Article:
Police have detained a man allegedly involved in the murder of Mexican journalist Anabel Flores Salazar whose murder authorities said was motivated by her work as a journalist.
Peruvian, Mexican and Colombian journalists received the Ortega y Gasset Journalism Awards from Spanish newspaper El País in Madrid on May 5.
Starting June 2, broadcasters in Mexico may legally transmit information in any of the native languages of the country that are recognized as national languages, including indigenous languages.
On April 30 in Mexico City, Federal Police arrested a man suspected of murdering Moisés Dagdug Lutzow, Mexican media businessman and former federal congressman. Dagdug was stabbed to death at his home in Villahermosa, Tabasco on Feb. 20, according to news site Animal Político.
Three Associated Press journalists were honored by the Overseas Press Club of America (OPC) this year for the “best reporting in any medium on Latin America.”
Journalist Francisco Pacheco Beltrán, correspondent of El Sol de Acapulco and radio station Capital Maxima 97.1FM, was killed on April 25 in front of his house in Taxco de Alarcón, Guerrero state, in Mexico. He is the fifth journalist murdered this year in the country.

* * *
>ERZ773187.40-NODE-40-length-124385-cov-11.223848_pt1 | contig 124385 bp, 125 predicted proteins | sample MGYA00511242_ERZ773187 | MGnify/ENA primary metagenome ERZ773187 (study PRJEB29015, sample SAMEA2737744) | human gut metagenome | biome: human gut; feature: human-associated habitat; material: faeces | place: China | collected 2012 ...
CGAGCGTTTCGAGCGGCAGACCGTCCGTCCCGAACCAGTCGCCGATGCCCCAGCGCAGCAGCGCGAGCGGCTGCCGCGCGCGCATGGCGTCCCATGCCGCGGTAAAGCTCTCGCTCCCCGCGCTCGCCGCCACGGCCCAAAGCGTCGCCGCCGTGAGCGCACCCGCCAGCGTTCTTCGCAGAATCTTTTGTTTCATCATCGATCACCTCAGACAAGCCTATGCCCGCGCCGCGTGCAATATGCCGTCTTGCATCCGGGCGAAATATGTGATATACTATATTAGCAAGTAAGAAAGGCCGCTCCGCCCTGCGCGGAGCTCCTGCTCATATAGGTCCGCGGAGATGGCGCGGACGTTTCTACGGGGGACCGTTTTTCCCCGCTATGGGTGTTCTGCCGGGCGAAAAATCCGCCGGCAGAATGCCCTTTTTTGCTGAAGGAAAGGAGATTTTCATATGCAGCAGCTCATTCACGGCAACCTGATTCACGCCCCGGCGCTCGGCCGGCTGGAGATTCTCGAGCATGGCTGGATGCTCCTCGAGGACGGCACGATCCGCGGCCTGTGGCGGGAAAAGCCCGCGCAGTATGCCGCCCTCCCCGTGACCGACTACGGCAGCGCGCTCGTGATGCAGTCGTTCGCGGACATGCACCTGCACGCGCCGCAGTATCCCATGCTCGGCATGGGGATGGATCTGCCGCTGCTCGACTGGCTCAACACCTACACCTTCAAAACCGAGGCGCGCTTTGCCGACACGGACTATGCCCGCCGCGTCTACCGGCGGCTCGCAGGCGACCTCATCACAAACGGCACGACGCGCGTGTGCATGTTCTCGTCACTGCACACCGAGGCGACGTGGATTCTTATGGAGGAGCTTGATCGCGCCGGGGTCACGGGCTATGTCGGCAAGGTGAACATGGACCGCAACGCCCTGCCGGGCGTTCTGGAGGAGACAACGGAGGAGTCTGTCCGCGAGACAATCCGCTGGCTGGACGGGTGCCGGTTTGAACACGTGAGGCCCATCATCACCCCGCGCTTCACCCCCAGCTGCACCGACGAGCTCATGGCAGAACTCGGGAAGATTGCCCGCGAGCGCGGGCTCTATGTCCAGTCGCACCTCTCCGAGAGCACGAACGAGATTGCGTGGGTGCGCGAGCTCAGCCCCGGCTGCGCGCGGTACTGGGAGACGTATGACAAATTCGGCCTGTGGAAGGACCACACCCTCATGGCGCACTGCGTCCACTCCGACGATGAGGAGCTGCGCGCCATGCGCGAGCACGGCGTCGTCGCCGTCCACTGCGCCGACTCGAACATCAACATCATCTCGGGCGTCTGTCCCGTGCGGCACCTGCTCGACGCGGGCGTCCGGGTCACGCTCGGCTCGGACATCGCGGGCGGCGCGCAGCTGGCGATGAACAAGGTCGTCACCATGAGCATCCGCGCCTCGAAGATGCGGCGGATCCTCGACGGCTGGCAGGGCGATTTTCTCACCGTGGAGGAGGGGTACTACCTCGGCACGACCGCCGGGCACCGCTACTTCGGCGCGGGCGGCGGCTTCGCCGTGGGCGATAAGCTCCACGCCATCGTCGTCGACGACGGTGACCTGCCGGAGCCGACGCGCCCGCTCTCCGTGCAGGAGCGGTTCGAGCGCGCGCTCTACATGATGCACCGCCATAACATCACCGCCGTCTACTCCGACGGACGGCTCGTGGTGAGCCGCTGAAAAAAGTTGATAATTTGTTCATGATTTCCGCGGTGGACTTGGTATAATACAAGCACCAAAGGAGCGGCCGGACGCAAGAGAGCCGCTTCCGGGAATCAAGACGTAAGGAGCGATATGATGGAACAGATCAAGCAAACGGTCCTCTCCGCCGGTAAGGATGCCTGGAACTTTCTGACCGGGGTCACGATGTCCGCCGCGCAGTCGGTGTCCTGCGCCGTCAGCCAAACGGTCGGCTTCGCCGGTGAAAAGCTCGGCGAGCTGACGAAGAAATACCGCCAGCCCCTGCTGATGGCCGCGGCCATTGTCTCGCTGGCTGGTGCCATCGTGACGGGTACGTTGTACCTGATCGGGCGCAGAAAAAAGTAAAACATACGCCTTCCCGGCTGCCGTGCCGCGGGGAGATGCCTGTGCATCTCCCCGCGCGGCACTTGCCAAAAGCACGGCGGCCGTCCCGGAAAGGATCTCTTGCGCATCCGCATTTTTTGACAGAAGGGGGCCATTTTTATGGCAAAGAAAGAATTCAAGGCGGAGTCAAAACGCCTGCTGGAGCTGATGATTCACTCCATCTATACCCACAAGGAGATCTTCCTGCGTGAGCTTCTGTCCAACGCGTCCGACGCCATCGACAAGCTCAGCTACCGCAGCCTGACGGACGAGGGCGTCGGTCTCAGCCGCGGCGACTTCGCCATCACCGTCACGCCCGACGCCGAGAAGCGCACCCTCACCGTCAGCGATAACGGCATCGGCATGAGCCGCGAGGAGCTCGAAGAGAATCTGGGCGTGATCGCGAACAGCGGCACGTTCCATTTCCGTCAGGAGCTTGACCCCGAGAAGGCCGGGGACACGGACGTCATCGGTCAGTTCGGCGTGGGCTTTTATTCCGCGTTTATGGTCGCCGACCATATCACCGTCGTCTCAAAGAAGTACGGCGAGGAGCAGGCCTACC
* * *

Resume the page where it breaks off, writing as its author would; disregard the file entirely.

Mexican authorities announced the arrest of former director of the Municipal Police of Silao (in Guanajuato state), Nicasio Aguirre Guerreros, who is accused of ordering the 2014 attack against journalist journalist Karla Janeth Silva Guerrero, according to El Universal.
A new documentary about Mexican activist Atilano Román Tirado, who was killed on-air in 2014 during his weekly radio show, is the first in a series of short films by Mexican directors showcased by The New York Times’ Op-Doc Series.
In 2015, Mexico saw one attack against journalists every 22 hours, making that year the most violent for the country’s press since 2009, according to an annual report from freedom of expression organization Article 19 Mexico. This violence, along with the pervasive impunity that follows, an unresponsive state, weak democracy and inaccessible protective agencies, have created a culture of fear among the country's journalists, the report said.
The former mayor of Silao (in the state of Guanajuato, Mexico), Enrique Benjamín Solís Arzola, was arrested on March 11 for alleged involvement in the attack against journalist Karla Silva from newspaper El Heraldo de León in 2014. After a long hearing, the local court ordered Solís to be taken into custody for two months, a period in which to conclude the investigation against him.